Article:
**SUMMARY OF THE INVENTION**

A method for performing verification includes selecting a first set containing a seed register and adding to a second set a result of a subtraction of a fanout of the first set from a fanin of the first set. A third set is rendered equal to a result of a subtraction of a fanin of the second set from a fanout of the second set, and whether a combination of the first set and the third set is equivalent to the first set is determined. In response to determining that the combination of the first set and the second set is not equivalent to the first set, a min-cut of the first set and the second set containing a minimal set of predicates between a first component and the logic to which the component fans out, wherein the logic is bordered by the second set is returned.

**BRIEF DESCRIPTION OF THE DRAWINGS**

The present invention is described in a preferred embodiment in the following description with reference to the drawings, in which like numbers represent the same or similar elements, as follows:

**DETAILED DESCRIPTION OF A PREFERRED EMBODIMENT**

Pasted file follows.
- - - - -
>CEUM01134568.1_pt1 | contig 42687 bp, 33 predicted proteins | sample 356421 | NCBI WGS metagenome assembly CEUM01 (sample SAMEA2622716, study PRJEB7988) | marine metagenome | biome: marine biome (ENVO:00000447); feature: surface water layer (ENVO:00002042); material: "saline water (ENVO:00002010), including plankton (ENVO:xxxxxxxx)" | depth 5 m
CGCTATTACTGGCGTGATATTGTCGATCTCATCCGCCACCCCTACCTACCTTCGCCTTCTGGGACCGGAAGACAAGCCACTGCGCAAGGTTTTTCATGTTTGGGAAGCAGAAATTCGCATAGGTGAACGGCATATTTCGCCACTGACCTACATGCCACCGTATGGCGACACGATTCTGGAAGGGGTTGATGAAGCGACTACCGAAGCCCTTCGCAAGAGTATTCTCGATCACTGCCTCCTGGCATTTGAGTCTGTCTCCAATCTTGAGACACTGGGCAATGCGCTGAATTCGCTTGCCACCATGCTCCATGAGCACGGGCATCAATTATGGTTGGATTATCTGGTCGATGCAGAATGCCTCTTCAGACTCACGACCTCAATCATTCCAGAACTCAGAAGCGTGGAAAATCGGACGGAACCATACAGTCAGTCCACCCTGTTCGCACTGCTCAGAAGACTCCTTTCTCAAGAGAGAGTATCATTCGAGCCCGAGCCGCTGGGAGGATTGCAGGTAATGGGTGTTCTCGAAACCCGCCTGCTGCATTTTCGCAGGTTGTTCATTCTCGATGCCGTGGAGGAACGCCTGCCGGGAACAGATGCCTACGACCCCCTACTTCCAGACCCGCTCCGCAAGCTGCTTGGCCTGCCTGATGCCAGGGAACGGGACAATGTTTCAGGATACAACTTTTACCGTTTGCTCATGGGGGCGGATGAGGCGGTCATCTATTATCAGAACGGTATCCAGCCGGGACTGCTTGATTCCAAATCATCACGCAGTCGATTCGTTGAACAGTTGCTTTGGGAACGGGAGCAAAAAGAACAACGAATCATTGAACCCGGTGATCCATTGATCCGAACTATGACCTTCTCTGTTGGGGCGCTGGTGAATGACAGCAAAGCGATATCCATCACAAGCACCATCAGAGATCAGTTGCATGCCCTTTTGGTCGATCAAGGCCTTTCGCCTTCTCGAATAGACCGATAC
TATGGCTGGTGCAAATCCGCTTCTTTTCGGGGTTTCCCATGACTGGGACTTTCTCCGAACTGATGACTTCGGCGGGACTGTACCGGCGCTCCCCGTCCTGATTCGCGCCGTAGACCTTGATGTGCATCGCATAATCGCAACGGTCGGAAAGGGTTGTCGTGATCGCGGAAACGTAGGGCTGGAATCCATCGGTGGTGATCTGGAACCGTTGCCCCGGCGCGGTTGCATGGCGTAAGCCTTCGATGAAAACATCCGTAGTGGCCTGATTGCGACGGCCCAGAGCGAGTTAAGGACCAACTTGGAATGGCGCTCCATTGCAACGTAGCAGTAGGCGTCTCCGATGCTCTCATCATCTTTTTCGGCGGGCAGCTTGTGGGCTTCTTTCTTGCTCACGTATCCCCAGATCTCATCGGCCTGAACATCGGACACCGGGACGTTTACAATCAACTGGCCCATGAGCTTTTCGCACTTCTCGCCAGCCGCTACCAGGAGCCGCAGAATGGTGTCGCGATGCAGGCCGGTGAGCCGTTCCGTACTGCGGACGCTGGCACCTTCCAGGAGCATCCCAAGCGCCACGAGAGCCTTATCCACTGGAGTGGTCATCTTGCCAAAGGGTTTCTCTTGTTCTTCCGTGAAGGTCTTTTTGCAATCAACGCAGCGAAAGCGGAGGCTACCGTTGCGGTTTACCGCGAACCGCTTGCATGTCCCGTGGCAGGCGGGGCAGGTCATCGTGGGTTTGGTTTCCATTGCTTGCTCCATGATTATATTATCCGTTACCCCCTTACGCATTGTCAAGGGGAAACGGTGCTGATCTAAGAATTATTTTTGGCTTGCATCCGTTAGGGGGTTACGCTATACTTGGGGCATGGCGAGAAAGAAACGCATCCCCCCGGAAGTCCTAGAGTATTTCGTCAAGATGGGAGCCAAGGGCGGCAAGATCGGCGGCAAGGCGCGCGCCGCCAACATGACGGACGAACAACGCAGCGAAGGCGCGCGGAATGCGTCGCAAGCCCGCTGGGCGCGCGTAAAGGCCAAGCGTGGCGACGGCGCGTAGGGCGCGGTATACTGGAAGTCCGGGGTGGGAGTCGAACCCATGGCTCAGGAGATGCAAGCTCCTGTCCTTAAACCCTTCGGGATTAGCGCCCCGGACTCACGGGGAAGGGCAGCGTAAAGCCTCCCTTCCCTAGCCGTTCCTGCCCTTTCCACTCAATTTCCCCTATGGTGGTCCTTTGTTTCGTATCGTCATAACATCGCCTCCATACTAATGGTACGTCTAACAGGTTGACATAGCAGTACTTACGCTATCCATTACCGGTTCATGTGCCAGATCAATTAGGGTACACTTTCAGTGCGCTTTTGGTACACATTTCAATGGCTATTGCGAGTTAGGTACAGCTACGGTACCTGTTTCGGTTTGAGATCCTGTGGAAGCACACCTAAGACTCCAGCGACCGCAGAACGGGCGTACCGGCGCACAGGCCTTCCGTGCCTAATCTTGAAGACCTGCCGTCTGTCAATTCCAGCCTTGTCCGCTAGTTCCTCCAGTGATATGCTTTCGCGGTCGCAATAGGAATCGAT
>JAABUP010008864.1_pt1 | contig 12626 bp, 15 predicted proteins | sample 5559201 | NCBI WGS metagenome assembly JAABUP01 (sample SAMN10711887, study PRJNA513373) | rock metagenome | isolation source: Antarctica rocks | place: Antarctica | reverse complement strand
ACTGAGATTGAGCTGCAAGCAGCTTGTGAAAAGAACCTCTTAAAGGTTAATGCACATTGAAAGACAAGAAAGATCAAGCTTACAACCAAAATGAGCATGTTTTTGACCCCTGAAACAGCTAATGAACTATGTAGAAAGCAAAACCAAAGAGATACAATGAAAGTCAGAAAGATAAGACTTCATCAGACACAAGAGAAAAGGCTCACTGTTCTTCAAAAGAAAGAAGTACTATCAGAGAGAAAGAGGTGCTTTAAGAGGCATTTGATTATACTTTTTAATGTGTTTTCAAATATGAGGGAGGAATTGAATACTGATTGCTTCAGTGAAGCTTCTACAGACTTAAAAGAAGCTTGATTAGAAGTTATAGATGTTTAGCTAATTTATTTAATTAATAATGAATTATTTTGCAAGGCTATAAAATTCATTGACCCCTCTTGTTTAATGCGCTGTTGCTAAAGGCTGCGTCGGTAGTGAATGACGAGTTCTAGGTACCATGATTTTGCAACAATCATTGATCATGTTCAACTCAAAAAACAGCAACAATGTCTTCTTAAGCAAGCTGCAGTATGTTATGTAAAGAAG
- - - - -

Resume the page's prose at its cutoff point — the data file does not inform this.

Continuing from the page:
The present invention provides method, system and computer program product for predicate selection that operate on bit-level netlists to provide high quality predicates for compositional processing. The present invention improves the quality of a predicate component in terms of the relationship between the component's set of outputs (V_{c}), which should be significantly smaller in cardinality than its set of pseudo-inputs (V_{c}bar). The present invention facilitates the creation of components in a netlist that constitute cuts in the netlist with pseudo-input sets that are subsets of all original registers and inputs and register sets that are subsets of all registers. The outputs of each component are a set of arbitrary vertices in the netlist that are functions of the component registers. The present invention identifies a subset of registers that highly depend on each other and then computes a combinational min-cut with these registers as sources and other interesting vertices in the netlist, such as next state functions, as siriks. The present invention then applies a ‘threshold of cardinality’ to check the vertices returned by the min-cut versus the registers and inputs in their fan-in.